WE Remainers seem to have no redress within the context of the grossly crude constitutional aberration which was the 2016 referendum. The normal operating procedures of our former representative democracy which allowed us to change our minds and to refine and clarify the results of any outcome are totally absent. We are having to rely on the courage of a number of Conservative rebel MPs who are having to face hate, derision and threats of physical violence. If that is not enough to whom can we turn?

Certainly not the Scottish Conservatives, now that Jackson Carlaw has announced that “we must leave the EU, deal or no deal" (“Davidson ear ends as Carlaw declares: We must leave EU, deal or no deal”, The Herald, September 30).

I have reservations about the LibDems because of Jo Swinson’s role in the Coalition Government which introduced the austerity regime which, it is argued, played a part in bringing us to the turmoil we are in today. And what can one say about a Labour Party so riven by divisions over its attitude to the EU?

And so as an active No campaigner in 2014, can I allow myself to consider thinking the unthinkable? Of course I can, but only if the Yes/SNP coalition shows signs of recognising that the challenge facing it is to find a way to represent the majority of Scotland’s citizens and not just Nationalists for whom independence is an end in itself?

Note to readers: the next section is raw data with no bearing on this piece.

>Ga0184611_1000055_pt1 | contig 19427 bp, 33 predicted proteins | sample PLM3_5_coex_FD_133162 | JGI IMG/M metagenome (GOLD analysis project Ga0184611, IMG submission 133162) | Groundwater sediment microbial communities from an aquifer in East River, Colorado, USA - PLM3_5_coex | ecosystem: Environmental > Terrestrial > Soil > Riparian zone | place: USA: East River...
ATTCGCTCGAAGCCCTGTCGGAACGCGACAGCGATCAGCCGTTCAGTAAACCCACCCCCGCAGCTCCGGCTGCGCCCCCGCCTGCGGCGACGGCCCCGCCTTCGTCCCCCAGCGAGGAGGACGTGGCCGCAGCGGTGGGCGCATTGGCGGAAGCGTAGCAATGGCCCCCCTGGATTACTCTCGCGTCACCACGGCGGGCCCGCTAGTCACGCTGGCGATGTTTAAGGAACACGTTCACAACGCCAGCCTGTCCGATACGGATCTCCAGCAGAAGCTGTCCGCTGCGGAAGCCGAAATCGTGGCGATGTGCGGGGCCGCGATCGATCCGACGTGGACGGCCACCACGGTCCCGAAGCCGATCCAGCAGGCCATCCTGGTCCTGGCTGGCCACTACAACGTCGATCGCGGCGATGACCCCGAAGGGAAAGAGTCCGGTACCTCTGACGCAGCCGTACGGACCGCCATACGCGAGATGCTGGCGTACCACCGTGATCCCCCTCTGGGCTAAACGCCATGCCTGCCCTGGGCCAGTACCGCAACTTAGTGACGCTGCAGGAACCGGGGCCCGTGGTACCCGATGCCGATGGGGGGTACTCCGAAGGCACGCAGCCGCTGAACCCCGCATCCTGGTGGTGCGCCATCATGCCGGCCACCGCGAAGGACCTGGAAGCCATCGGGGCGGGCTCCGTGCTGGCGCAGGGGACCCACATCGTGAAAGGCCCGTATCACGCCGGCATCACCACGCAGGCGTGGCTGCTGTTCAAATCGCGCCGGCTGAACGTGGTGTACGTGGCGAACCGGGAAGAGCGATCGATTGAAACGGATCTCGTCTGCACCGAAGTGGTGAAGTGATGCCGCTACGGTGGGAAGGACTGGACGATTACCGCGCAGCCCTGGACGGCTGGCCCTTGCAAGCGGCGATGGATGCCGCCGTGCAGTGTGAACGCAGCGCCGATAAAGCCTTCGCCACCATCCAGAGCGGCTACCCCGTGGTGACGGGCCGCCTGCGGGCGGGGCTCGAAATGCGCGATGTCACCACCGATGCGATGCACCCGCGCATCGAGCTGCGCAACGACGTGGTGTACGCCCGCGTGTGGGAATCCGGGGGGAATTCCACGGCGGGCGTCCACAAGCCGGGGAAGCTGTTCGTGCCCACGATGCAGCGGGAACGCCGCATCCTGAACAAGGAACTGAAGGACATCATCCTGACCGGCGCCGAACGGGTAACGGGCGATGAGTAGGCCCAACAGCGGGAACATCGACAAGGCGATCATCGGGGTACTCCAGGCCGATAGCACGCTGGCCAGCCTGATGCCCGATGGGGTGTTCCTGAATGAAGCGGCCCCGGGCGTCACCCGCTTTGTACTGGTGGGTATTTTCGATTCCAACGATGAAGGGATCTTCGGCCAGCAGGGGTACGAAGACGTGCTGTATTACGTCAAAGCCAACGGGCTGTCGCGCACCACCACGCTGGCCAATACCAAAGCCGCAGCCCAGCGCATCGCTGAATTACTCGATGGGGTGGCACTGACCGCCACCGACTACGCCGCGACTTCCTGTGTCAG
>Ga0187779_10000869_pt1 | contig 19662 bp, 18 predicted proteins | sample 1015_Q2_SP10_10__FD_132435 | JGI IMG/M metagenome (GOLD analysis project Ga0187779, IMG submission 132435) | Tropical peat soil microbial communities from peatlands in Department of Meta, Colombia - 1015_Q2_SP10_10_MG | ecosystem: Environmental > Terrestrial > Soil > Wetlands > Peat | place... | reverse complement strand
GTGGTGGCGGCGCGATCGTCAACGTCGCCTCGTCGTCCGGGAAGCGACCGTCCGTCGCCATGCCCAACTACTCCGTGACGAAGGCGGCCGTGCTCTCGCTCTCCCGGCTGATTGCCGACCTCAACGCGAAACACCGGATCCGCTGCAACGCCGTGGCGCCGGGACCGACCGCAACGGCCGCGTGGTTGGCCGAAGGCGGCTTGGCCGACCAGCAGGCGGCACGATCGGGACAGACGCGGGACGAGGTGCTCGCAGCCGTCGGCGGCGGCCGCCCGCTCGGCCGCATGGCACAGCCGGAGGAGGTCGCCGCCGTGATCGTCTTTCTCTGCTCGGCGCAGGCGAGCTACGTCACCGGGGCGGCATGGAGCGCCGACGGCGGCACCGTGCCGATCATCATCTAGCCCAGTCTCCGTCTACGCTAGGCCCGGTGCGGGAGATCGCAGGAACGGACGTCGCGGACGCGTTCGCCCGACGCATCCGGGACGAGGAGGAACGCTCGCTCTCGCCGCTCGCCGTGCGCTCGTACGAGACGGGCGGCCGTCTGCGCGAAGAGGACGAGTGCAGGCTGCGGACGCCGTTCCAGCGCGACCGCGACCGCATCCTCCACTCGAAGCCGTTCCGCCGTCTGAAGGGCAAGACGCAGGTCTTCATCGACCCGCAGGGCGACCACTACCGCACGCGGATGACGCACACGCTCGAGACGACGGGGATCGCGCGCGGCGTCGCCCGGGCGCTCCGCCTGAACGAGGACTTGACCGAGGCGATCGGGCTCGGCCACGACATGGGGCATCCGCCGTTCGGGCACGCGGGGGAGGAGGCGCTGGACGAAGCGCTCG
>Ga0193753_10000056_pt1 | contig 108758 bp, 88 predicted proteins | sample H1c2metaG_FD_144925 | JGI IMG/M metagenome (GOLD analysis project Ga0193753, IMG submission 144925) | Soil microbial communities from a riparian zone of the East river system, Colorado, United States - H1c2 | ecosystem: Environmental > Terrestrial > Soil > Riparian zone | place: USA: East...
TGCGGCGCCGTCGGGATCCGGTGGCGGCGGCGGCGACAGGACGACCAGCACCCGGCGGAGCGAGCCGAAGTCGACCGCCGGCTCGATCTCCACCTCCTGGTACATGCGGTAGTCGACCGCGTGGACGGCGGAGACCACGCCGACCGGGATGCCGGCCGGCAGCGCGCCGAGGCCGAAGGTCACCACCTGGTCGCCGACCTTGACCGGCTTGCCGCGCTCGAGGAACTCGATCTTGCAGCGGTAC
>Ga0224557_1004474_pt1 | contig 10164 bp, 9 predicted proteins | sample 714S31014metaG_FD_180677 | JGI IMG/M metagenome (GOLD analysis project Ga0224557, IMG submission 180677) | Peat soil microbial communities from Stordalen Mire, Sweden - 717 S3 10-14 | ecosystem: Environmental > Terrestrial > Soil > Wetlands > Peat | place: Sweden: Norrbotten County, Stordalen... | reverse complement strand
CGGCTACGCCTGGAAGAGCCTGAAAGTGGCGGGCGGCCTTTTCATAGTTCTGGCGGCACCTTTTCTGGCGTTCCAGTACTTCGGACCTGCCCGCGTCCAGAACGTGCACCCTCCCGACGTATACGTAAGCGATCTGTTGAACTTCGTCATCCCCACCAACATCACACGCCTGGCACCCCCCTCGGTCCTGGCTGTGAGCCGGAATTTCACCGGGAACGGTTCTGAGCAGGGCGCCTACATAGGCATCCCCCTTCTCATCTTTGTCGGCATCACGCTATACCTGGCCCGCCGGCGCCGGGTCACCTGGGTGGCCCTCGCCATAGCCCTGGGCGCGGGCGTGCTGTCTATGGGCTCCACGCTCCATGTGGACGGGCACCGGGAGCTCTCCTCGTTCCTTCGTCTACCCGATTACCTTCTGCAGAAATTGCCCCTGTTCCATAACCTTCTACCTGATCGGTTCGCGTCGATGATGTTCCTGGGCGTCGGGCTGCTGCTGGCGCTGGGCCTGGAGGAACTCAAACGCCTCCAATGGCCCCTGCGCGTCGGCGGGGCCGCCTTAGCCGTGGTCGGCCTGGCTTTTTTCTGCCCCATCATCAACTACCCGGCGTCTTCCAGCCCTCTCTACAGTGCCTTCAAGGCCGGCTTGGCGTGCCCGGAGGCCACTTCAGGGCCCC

There will be those who will be quick to dismiss what I have just said, but given that there is a danger of the UK becoming ungovernable should we in Scotland, in preparation for that eventuality, not be looking at all our options?

John Milne, Uddingston.

CAST your mind back to the 2016 Brexit referendum. The Scottish National Party was almost invisible, having a tiny budget and doing little campaigning. Once the unexpected result was announced, Nicola Sturgeon was immediately on the offensive for another independence referendum. Since then, the SNP has done all it can, on the supposed basis of the "62 per cent of Scots who wish to remain in the European Union" to overturn this result. It could have easily used its MPs to pass Theresa May's deal to avoid a cliff-edge Brexit but did not. Now it is suddenly proposing to support a Jeremy Corbyn government to basically stop Brexit ("Sturgeon plea to ‘ramp up’ moves to force out Johnson", The Herald, Septmebr 30).